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Mixed Results

Updated: 2011-07-22 10:56

By Wang Chao (China Daily European Weekly)

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Foreign universities plan more local alliances in China to attract greater student numbers amid rising demand

Mixed Results

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Foreign universities are getting ready to grab a bigger slice of the education pie in China by firming up their existing partnerships and forging new alliances with Chinese educational institutions. Much of the optimism in Western academic institutions stems from China's strong economic growth, the increased spending power of its citizens and its growing demand for quality education.

At the same time, several extraneous factors like the global financial crisis and economic weakness in the United States and Europe have also forced several of these venerable educational institutions to seek greener pastures in countries such as China and India to offset their flagging revenues.

Demand for quality education is increasing due to the rapid strides that China is making in the global marketplace with a slew of corporate activities bordering from mergers and acquisitions to setting up new overseas manufacturing facilities.

This economic activity has necessitated the need for a highly educated workforce that is capable of understanding and traversing the modern financial maze. With spending power increasing in China, parents are also no longer shying away and are willing to pay the higher costs at these Western-style institutions.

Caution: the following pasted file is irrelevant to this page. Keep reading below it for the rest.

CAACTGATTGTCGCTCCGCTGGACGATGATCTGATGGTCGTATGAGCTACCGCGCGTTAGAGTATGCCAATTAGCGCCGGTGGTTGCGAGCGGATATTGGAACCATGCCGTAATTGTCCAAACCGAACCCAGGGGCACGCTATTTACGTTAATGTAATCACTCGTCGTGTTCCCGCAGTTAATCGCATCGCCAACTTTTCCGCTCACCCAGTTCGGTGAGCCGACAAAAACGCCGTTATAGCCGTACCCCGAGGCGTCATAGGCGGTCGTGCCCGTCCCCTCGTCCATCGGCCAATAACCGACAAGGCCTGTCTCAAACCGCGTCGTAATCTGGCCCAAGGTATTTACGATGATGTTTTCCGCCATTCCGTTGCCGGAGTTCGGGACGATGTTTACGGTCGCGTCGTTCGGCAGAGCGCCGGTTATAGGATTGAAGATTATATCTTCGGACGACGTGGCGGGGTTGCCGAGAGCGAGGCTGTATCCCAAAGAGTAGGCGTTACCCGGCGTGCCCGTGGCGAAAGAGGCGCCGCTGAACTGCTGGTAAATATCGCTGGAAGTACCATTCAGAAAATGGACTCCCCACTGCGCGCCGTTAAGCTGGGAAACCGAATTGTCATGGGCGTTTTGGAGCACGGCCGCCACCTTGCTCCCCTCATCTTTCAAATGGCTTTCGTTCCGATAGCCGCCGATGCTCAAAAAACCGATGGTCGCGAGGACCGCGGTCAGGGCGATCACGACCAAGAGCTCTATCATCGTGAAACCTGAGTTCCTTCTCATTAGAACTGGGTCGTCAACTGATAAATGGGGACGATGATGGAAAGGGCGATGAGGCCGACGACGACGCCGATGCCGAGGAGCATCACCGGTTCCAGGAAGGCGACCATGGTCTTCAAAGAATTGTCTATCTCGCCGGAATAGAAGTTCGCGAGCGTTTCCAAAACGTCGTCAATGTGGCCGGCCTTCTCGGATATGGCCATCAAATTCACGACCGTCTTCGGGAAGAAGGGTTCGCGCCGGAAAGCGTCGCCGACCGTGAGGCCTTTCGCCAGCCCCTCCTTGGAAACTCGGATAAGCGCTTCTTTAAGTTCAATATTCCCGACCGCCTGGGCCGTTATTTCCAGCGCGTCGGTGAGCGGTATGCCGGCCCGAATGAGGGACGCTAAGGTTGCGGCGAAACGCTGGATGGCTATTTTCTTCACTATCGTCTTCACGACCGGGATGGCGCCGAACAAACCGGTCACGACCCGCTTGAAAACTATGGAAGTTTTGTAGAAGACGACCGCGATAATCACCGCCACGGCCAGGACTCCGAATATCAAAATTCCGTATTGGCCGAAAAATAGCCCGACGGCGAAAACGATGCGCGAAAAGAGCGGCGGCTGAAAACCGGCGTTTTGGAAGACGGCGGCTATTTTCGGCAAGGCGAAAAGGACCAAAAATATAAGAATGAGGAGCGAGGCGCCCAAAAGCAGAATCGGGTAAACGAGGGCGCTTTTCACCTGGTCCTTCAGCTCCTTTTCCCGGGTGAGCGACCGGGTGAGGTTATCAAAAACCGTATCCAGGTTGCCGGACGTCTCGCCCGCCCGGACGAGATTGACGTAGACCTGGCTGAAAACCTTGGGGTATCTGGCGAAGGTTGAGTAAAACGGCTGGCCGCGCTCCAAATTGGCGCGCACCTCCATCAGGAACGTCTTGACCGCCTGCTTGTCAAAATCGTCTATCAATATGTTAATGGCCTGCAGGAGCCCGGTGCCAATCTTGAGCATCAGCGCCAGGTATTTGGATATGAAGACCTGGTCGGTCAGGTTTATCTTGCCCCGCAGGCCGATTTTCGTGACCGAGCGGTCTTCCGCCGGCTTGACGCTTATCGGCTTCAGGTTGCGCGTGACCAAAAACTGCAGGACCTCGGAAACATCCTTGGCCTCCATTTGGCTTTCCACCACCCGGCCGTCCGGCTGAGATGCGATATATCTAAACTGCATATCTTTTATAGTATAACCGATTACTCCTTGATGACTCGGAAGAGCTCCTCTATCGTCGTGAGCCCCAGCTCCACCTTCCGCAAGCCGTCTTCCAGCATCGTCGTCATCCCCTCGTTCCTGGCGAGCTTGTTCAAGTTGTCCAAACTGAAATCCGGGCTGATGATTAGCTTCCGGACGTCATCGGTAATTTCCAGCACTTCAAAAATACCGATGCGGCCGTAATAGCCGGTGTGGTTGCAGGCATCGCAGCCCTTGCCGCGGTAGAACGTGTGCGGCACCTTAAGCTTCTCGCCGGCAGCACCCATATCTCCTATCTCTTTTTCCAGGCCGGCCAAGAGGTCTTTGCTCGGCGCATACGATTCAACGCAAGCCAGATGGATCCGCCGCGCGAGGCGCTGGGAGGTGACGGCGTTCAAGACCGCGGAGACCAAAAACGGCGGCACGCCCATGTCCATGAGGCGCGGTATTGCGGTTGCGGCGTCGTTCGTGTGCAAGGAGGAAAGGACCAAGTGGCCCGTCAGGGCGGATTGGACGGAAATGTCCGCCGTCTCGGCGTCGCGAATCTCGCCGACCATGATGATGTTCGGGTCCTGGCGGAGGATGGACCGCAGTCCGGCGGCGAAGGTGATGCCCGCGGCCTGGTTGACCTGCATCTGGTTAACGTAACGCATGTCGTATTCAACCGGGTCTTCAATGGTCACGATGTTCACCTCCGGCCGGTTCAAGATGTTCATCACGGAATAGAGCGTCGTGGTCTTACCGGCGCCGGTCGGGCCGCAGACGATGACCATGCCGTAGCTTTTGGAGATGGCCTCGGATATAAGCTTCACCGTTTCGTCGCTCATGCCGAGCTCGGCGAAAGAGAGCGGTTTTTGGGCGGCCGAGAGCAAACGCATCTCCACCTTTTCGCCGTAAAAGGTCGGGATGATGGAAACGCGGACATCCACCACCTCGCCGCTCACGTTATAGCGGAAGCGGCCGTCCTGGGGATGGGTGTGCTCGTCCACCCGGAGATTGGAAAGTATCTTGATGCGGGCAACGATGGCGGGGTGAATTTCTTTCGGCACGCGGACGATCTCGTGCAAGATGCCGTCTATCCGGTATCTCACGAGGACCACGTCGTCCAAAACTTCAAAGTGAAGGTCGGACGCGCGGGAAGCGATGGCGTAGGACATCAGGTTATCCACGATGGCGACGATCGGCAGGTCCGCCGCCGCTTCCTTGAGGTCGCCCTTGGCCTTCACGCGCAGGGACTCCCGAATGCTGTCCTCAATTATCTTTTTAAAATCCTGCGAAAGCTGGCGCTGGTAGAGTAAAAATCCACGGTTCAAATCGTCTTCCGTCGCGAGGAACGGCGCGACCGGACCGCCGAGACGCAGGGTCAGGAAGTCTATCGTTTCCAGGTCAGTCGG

Though there has been a steady increase in the number of Chinese students studying at overseas universities, the demand for such institutions to be set up in China is also increasing. According to the Ministry of Education, by the end of 2010, there were 157 institutes and 1,138 joint programs in China that were affiliated to foreign universities.

Of these, 33 institutions are permitted to offer undergraduate education, it says. Last year the number of Chinese overseas students reached 280,000, with the bulk of them in the United Kingdom, the US and Australia. Under current regulations, foreign universities are not permitted to set up campuses directly in China.

Issues like quality control, accreditation and regulations are other stumbling blocks for Western universities. To circumvent these issues many Western universities are setting up "hybrid" schools in partnership with Chinese universities or institutions. These schools not only offer quality Western education, but also have a distinctive local flavor in terms of students and practices.

Tuition fees at these institutions are 10 times more expensive than at Chinese public schools. They often range from 50,000 yuan (5,500 euros) to 60,000 yuan every year, equivalent to the full-year income of an average family in China.

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